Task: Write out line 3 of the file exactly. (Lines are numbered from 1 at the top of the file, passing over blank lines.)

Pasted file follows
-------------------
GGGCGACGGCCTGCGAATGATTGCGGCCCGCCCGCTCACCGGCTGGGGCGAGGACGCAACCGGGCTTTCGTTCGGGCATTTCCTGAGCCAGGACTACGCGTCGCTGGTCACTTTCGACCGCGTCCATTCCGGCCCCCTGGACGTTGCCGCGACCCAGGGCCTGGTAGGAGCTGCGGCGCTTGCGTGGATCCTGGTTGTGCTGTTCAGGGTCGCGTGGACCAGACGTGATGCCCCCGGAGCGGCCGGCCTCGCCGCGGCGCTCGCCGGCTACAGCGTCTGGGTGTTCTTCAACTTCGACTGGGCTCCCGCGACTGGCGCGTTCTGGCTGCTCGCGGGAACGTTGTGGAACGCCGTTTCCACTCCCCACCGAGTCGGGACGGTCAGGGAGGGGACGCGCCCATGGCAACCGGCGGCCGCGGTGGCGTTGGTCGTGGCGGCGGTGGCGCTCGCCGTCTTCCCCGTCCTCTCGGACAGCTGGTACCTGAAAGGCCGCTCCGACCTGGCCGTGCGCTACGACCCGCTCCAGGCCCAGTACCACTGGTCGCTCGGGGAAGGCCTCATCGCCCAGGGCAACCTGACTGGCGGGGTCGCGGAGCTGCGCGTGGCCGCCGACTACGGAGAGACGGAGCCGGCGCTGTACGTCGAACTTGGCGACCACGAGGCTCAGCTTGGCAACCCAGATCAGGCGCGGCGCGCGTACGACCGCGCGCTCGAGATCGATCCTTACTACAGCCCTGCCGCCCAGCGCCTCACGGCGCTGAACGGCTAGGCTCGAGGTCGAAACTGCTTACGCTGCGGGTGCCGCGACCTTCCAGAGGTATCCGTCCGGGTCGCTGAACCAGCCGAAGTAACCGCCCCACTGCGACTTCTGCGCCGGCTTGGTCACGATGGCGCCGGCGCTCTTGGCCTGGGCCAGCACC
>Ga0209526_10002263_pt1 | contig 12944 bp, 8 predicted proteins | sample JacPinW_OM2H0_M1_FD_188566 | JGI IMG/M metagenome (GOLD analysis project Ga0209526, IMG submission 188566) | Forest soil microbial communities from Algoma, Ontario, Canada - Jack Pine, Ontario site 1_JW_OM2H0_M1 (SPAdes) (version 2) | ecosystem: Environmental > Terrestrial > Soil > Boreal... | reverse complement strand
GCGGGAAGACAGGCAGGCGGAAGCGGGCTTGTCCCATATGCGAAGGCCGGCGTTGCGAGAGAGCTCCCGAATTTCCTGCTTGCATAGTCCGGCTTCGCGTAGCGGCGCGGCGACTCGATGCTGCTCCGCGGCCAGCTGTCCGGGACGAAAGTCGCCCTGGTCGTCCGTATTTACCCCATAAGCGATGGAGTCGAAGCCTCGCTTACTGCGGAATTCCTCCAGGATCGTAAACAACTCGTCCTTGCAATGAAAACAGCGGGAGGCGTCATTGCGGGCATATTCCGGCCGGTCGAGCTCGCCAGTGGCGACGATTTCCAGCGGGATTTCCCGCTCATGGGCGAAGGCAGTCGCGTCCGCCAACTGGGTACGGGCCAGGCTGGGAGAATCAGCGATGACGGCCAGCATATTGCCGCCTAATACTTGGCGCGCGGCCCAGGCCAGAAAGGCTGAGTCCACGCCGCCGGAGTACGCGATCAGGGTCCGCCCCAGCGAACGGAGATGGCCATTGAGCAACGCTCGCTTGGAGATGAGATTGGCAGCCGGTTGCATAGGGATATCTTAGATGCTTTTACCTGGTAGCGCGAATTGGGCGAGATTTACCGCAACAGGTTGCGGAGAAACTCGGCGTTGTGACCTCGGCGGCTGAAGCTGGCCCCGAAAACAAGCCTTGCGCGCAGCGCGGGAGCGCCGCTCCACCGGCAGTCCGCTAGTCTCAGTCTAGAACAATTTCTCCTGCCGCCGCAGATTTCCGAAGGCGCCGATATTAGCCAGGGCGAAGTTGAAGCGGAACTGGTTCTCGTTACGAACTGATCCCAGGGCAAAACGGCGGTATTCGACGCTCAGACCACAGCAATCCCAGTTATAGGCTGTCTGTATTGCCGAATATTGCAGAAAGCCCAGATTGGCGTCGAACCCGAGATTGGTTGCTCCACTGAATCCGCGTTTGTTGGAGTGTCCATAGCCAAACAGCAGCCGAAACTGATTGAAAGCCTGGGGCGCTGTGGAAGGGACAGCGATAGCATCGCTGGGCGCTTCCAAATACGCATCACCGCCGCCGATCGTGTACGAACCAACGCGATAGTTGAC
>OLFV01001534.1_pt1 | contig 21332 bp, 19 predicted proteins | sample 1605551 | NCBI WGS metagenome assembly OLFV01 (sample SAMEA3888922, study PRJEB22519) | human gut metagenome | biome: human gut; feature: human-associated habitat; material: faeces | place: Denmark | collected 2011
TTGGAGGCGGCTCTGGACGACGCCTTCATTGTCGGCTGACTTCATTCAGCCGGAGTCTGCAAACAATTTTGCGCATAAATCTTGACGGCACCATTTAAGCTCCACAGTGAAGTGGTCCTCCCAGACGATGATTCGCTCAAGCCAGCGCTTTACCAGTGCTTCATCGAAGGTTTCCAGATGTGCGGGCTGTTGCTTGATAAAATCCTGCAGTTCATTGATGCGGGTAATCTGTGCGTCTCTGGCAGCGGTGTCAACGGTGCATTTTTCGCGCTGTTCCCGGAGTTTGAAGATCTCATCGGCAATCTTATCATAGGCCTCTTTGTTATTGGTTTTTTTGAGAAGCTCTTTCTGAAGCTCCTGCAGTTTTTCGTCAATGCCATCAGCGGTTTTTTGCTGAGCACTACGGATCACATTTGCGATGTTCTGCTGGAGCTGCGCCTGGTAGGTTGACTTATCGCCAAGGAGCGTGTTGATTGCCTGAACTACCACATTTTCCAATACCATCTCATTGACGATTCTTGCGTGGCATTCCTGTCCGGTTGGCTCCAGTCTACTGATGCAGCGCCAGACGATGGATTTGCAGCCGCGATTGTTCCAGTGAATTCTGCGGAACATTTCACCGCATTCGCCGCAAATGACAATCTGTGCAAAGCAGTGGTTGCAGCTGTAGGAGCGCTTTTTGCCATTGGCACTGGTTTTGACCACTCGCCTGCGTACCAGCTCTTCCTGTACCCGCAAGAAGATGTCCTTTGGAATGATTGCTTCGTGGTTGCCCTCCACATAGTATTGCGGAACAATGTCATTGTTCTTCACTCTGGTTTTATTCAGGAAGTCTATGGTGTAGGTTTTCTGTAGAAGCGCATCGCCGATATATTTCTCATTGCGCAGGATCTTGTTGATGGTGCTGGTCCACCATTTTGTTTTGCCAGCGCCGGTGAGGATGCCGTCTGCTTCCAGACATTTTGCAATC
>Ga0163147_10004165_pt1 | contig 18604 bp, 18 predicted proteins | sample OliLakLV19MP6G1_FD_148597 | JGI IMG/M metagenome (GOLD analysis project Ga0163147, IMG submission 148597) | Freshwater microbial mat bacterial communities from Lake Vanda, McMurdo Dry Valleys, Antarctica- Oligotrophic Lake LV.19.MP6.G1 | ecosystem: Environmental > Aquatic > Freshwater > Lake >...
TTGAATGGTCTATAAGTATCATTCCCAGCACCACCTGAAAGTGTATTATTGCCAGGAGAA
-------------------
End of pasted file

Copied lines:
GCGGGAAGACAGGCAGGCGGAAGCGGGCTTGTCCCATATGCGAAGGCCGGCGTTGCGAGAGAGCTCCCGAATTTCCTGCTTGCATAGTCCGGCTTCGCGTAGCGGCGCGGCGACTCGATGCTGCTCCGCGGCCAGCTGTCCGGGACGAAAGTCGCCCTGGTCGTCCGTATTTACCCCATAAGCGATGGAGTCGAAGCCTCGCTTACTGCGGAATTCCTCCAGGATCGTAAACAACTCGTCCTTGCAATGAAAACAGCGGGAGGCGTCATTGCGGGCATATTCCGGCCGGTCGAGCTCGCCAGTGGCGACGATTTCCAGCGGGATTTCCCGCTCATGGGCGAAGGCAGTCGCGTCCGCCAACTGGGTACGGGCCAGGCTGGGAGAATCAGCGATGACGGCCAGCATATTGCCGCCTAATACTTGGCGCGCGGCCCAGGCCAGAAAGGCTGAGTCCACGCCGCCGGAGTACGCGATCAGGGTCCGCCCCAGCGAACGGAGATGGCCATTGAGCAACGCTCGCTTGGAGATGAGATTGGCAGCCGGTTGCATAGGGATATCTTAGATGCTTTTACCTGGTAGCGCGAATTGGGCGAGATTTACCGCAACAGGTTGCGGAGAAACTCGGCGTTGTGACCTCGGCGGCTGAAGCTGGCCCCGAAAACAAGCCTTGCGCGCAGCGCGGGAGCGCCGCTCCACCGGCAGTCCGCTAGTCTCAGTCTAGAACAATTTCTCCTGCCGCCGCAGATTTCCGAAGGCGCCGATATTAGCCAGGGCGAAGTTGAAGCGGAACTGGTTCTCGTTACGAACTGATCCCAGGGCAAAACGGCGGTATTCGACGCTCAGACCACAGCAATCCCAGTTATAGGCTGTCTGTATTGCCGAATATTGCAGAAAGCCCAGATTGGCGTCGAACCCGAGATTGGTTGCTCCACTGAATCCGCGTTTGTTGGAGTGTCCATAGCCAAACAGCAGCCGAAACTGATTGAAAGCCTGGGGCGCTGTGGAAGGGACAGCGATAGCATCGCTGGGCGCTTCCAAATACGCATCACCGCCGCCGATCGTGTACGAACCAACGCGATAGTTGAC